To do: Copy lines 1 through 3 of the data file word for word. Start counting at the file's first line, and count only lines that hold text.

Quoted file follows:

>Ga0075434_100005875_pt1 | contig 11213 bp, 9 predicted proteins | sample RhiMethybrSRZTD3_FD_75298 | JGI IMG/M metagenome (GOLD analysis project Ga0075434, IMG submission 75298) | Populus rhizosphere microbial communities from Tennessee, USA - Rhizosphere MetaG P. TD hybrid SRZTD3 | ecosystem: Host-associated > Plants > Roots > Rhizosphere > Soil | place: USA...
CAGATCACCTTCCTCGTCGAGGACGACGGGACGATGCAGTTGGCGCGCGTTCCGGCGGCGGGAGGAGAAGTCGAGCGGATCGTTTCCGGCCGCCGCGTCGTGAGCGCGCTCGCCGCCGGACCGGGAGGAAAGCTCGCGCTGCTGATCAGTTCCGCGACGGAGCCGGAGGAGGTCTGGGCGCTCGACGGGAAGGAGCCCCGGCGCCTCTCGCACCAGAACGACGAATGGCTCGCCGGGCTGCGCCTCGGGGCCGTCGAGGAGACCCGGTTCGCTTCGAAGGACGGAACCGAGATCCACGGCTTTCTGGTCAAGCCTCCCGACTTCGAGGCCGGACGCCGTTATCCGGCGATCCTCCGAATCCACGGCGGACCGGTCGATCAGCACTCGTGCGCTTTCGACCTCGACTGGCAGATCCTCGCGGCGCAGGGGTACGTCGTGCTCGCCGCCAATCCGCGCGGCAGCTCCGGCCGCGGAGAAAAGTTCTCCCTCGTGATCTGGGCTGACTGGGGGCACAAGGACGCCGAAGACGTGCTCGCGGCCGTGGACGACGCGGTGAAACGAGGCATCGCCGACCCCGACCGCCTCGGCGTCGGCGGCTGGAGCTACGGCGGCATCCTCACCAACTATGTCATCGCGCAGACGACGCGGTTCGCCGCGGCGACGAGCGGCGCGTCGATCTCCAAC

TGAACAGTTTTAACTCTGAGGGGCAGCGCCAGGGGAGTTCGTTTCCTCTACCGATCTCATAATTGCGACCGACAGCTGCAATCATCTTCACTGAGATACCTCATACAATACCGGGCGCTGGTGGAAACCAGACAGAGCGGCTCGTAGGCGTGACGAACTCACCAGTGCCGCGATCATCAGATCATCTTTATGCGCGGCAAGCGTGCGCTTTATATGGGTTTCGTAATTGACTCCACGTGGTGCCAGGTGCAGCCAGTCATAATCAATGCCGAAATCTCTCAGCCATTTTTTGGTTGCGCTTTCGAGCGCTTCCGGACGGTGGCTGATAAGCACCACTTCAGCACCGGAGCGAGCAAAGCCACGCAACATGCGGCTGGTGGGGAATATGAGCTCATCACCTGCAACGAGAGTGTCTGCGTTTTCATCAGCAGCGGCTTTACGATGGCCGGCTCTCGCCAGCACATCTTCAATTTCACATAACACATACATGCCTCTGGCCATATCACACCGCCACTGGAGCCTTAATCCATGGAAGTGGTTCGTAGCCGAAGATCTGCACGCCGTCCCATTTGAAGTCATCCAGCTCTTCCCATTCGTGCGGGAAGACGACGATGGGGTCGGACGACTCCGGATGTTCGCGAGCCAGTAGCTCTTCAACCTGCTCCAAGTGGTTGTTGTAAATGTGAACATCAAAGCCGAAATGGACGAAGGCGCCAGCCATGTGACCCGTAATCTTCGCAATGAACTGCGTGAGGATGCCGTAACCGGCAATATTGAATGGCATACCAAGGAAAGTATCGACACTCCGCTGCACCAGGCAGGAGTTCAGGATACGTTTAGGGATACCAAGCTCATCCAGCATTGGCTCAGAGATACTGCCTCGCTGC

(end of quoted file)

>Ga0075434_100005875_pt1 | contig 11213 bp, 9 predicted proteins | sample RhiMethybrSRZTD3_FD_75298 | JGI IMG/M metagenome (GOLD analysis project Ga0075434, IMG submission 75298) | Populus rhizosphere microbial communities from Tennessee, USA - Rhizosphere MetaG P. TD hybrid SRZTD3 | ecosystem: Host-associated > Plants > Roots > Rhizosphere > Soil | place: USA...
CAGATCACCTTCCTCGTCGAGGACGACGGGACGATGCAGTTGGCGCGCGTTCCGGCGGCGGGAGGAGAAGTCGAGCGGATCGTTTCCGGCCGCCGCGTCGTGAGCGCGCTCGCCGCCGGACCGGGAGGAAAGCTCGCGCTGCTGATCAGTTCCGCGACGGAGCCGGAGGAGGTCTGGGCGCTCGACGGGAAGGAGCCCCGGCGCCTCTCGCACCAGAACGACGAATGGCTCGCCGGGCTGCGCCTCGGGGCCGTCGAGGAGACCCGGTTCGCTTCGAAGGACGGAACCGAGATCCACGGCTTTCTGGTCAAGCCTCCCGACTTCGAGGCCGGACGCCGTTATCCGGCGATCCTCCGAATCCACGGCGGACCGGTCGATCAGCACTCGTGCGCTTTCGACCTCGACTGGCAGATCCTCGCGGCGCAGGGGTACGTCGTGCTCGCCGCCAATCCGCGCGGCAGCTCCGGCCGCGGAGAAAAGTTCTCCCTCGTGATCTGGGCTGACTGGGGGCACAAGGACGCCGAAGACGTGCTCGCGGCCGTGGACGACGCGGTGAAACGAGGCATCGCCGACCCCGACCGCCTCGGCGTCGGCGGCTGGAGCTACGGCGGCATCCTCACCAACTATGTCATCGCGCAGACGACGCGGTTCGCCGCGGCGACGAGCGGCGCGTCGATCTCCAAC

TGAACAGTTTTAACTCTGAGGGGCAGCGCCAGGGGAGTTCGTTTCCTCTACCGATCTCATAATTGCGACCGACAGCTGCAATCATCTTCACTGAGATACCTCATACAATACCGGGCGCTGGTGGAAACCAGACAGAGCGGCTCGTAGGCGTGACGAACTCACCAGTGCCGCGATCATCAGATCATCTTTATGCGCGGCAAGCGTGCGCTTTATATGGGTTTCGTAATTGACTCCACGTGGTGCCAGGTGCAGCCAGTCATAATCAATGCCGAAATCTCTCAGCCATTTTTTGGTTGCGCTTTCGAGCGCTTCCGGACGGTGGCTGATAAGCACCACTTCAGCACCGGAGCGAGCAAAGCCACGCAACATGCGGCTGGTGGGGAATATGAGCTCATCACCTGCAACGAGAGTGTCTGCGTTTTCATCAGCAGCGGCTTTACGATGGCCGGCTCTCGCCAGCACATCTTCAATTTCACATAACACATACATGCCTCTGGCCATATCACACCGCCACTGGAGCCTTAATCCATGGAAGTGGTTCGTAGCCGAAGATCTGCACGCCGTCCCATTTGAAGTCATCCAGCTCTTCCCATTCGTGCGGGAAGACGACGATGGGGTCGGACGACTCCGGATGTTCGCGAGCCAGTAGCTCTTCAACCTGCTCCAAGTGGTTGTTGTAAATGTGAACATCAAAGCCGAAATGGACGAAGGCGCCAGCCATGTGACCCGTAATCTTCGCAATGAACTGCGTGAGGATGCCGTAACCGGCAATATTGAATGGCATACCAAGGAAAGTATCGACACTCCGCTGCACCAGGCAGGAGTTCAGGATACGTTTAGGGATACCAAGCTCATCCAGCATTGGCTCAGAGATACTGCCTCGCTGC